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Abstract

Comparing obligate endosymbionts with their free-living relatives is a powerful approach to investigate the evolution of symbioses, and it has led to the identification of several genomic traits consistently associated with the establishment of symbiosis. ‘ Nebulobacter yamunensis’ is an obligate bacterial endosymbiont of the ciliate that seemingly depends on its host for survival. A subsequently characterized bacterial strain with an identical 16S rRNA gene sequence, named , can instead be maintained in pure culture. We analysed the genomes of ‘ Nebulobacter’ and seeking to identify key differences between their functional traits and genomic structure that might shed light on a recent transition to obligate endosymbiosis. Surprisingly, we found almost no such differences: the two genomes share a high level of sequence identity, the same overall structure, and largely overlapping sets of genes. The similarities between the genomes of the two strains are at odds with their different ecological niches, confirmed here with a parallel growth experiment. Although other pairs of closely related symbiotic/free-living bacteria have been compared in the past, ‘ Nebulobacter’ and represent an extreme example proving that a small number of (unknown) factors might play a pivotal role in the earliest stages of obligate endosymbiosis establishment.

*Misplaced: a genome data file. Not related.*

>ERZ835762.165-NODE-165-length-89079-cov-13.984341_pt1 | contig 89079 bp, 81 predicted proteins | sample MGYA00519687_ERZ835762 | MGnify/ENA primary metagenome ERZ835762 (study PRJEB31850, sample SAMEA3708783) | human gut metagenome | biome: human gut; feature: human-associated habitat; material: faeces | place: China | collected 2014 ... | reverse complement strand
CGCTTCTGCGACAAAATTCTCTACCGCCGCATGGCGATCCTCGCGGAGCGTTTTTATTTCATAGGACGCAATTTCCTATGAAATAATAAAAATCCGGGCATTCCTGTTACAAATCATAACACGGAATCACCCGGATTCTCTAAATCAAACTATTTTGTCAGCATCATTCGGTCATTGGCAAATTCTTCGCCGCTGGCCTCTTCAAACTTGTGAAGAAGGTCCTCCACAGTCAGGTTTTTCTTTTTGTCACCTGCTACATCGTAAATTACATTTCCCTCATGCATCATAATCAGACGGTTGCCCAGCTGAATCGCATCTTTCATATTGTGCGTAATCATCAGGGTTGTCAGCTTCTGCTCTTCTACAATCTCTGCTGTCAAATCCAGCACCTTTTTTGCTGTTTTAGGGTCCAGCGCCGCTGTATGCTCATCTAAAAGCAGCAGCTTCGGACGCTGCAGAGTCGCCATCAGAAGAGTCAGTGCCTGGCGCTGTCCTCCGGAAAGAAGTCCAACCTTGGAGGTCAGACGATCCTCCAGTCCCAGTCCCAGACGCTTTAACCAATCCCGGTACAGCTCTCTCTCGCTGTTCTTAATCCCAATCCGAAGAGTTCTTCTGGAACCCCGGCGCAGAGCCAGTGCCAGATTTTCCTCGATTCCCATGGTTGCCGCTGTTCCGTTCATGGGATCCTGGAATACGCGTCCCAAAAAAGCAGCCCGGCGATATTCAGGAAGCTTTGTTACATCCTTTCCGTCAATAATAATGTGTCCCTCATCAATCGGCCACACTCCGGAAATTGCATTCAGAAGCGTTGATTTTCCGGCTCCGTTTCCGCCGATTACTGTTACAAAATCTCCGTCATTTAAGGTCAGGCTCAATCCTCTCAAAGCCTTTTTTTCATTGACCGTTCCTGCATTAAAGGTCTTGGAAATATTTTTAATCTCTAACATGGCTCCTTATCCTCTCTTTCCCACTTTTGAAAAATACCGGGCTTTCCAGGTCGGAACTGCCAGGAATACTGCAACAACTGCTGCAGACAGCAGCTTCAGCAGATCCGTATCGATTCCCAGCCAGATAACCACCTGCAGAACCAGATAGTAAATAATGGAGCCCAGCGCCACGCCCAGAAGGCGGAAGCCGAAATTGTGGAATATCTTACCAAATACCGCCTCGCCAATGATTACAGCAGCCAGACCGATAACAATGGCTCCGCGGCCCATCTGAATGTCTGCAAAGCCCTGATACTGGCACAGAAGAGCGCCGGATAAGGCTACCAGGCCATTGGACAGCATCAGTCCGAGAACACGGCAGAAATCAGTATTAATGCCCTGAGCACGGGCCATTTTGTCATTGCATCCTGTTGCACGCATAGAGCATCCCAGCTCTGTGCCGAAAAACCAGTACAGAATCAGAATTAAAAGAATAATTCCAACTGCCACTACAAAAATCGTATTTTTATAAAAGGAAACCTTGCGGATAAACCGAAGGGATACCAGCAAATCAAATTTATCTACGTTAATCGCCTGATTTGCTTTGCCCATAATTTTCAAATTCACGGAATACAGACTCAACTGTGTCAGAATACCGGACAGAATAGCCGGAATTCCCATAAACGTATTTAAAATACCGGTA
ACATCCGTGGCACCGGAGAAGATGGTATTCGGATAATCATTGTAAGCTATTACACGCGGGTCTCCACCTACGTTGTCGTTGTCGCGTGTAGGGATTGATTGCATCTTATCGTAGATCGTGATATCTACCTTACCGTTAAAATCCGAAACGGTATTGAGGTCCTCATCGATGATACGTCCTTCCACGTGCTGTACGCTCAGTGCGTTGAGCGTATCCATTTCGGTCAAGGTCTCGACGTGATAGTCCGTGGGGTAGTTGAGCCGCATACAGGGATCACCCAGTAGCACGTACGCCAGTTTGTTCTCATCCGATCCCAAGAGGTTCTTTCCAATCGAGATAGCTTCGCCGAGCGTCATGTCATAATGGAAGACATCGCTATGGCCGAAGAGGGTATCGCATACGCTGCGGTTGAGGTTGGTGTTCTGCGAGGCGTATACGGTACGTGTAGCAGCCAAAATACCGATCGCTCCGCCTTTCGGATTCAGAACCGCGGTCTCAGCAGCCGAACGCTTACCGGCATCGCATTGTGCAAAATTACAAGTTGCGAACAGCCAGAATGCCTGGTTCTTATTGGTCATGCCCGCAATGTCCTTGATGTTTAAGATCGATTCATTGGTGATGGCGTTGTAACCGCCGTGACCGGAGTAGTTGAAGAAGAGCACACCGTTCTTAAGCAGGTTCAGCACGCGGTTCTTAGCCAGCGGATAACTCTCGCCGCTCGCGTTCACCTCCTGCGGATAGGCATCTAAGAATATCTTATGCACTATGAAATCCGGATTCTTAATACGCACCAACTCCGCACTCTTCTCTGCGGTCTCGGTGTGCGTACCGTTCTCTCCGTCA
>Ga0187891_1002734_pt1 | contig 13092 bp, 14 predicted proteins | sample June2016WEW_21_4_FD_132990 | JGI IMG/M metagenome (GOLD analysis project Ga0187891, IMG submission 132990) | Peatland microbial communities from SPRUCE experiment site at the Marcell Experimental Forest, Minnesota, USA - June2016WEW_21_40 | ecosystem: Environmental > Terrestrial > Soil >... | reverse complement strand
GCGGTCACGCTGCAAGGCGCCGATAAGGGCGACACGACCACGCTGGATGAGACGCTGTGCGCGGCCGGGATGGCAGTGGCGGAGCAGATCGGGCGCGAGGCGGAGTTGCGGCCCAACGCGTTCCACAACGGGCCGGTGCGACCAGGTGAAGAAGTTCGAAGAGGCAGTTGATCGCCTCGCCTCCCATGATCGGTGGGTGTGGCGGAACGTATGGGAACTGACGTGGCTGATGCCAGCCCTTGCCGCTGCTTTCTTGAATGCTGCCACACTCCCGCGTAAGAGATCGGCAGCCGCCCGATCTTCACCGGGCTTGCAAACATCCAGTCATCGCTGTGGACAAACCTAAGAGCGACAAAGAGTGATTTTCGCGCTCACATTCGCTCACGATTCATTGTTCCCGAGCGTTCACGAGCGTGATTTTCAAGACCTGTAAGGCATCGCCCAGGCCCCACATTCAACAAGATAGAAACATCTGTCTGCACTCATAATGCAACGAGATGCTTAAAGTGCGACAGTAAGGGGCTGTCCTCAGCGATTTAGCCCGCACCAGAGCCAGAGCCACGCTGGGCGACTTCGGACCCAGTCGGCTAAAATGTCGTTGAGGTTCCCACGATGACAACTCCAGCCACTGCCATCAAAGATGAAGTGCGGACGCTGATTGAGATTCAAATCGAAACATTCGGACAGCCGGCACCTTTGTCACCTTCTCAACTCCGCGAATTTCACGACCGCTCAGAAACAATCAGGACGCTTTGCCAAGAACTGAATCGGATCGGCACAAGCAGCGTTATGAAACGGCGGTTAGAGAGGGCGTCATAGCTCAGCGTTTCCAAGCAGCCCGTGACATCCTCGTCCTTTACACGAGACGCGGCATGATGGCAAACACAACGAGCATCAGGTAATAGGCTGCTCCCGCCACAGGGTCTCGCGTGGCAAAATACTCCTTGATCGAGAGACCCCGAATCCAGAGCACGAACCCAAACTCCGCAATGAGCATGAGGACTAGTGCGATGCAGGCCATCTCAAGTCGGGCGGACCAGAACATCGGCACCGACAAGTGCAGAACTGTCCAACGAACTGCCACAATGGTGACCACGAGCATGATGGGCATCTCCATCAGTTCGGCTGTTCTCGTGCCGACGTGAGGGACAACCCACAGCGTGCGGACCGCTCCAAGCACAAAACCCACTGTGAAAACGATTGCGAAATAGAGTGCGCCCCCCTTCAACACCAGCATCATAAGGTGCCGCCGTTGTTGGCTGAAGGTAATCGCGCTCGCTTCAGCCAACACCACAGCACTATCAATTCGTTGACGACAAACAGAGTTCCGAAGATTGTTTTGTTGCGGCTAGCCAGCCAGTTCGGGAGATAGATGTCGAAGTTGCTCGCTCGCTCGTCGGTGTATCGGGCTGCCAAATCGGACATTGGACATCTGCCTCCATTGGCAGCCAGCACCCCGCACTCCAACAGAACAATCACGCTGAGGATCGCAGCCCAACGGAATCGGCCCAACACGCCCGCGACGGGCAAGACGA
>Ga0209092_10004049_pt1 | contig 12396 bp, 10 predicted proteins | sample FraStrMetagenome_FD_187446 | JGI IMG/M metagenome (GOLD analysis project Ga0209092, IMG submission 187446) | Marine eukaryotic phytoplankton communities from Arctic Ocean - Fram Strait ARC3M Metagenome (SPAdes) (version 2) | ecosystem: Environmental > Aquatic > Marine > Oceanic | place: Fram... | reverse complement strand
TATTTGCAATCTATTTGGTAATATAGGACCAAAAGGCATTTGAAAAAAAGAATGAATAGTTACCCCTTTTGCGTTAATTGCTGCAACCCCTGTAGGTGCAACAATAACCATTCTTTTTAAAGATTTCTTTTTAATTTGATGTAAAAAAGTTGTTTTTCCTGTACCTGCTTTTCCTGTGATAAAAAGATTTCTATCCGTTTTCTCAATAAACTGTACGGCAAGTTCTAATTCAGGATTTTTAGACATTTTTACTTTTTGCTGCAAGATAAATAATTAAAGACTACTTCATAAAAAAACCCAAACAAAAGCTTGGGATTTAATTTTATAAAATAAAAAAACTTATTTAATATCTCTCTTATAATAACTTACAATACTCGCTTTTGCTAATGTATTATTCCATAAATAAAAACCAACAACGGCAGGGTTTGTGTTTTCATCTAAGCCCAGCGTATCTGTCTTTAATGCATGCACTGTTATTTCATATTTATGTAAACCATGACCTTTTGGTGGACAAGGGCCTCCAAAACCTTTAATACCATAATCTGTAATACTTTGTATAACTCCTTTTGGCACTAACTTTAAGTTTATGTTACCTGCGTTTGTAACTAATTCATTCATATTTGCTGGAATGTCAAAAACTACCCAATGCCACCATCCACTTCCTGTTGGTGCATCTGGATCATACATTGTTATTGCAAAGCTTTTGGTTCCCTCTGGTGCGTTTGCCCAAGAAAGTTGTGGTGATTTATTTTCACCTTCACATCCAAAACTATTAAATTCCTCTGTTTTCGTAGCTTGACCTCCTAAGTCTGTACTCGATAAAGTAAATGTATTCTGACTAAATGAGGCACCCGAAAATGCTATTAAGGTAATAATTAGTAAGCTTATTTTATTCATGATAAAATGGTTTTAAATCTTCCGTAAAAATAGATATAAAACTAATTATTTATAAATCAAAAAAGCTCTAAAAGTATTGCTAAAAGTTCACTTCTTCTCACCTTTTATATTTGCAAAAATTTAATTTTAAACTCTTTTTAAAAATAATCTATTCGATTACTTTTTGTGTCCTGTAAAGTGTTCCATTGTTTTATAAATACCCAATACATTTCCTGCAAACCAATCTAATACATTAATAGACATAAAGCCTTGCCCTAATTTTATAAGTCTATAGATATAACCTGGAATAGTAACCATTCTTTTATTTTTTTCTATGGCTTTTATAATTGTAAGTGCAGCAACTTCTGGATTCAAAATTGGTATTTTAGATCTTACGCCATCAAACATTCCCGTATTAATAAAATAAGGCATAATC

Funding
This study was supported by the:
  • Gordon and Betty Moore Foundation (Award https://doi.org/10.37807/GBMF9201)
    • Principle Award Recipient: PatrickKeeling
  • This is an open-access article distributed under the terms of the Creative Commons Attribution License.
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2022-12-14
2024-06-25
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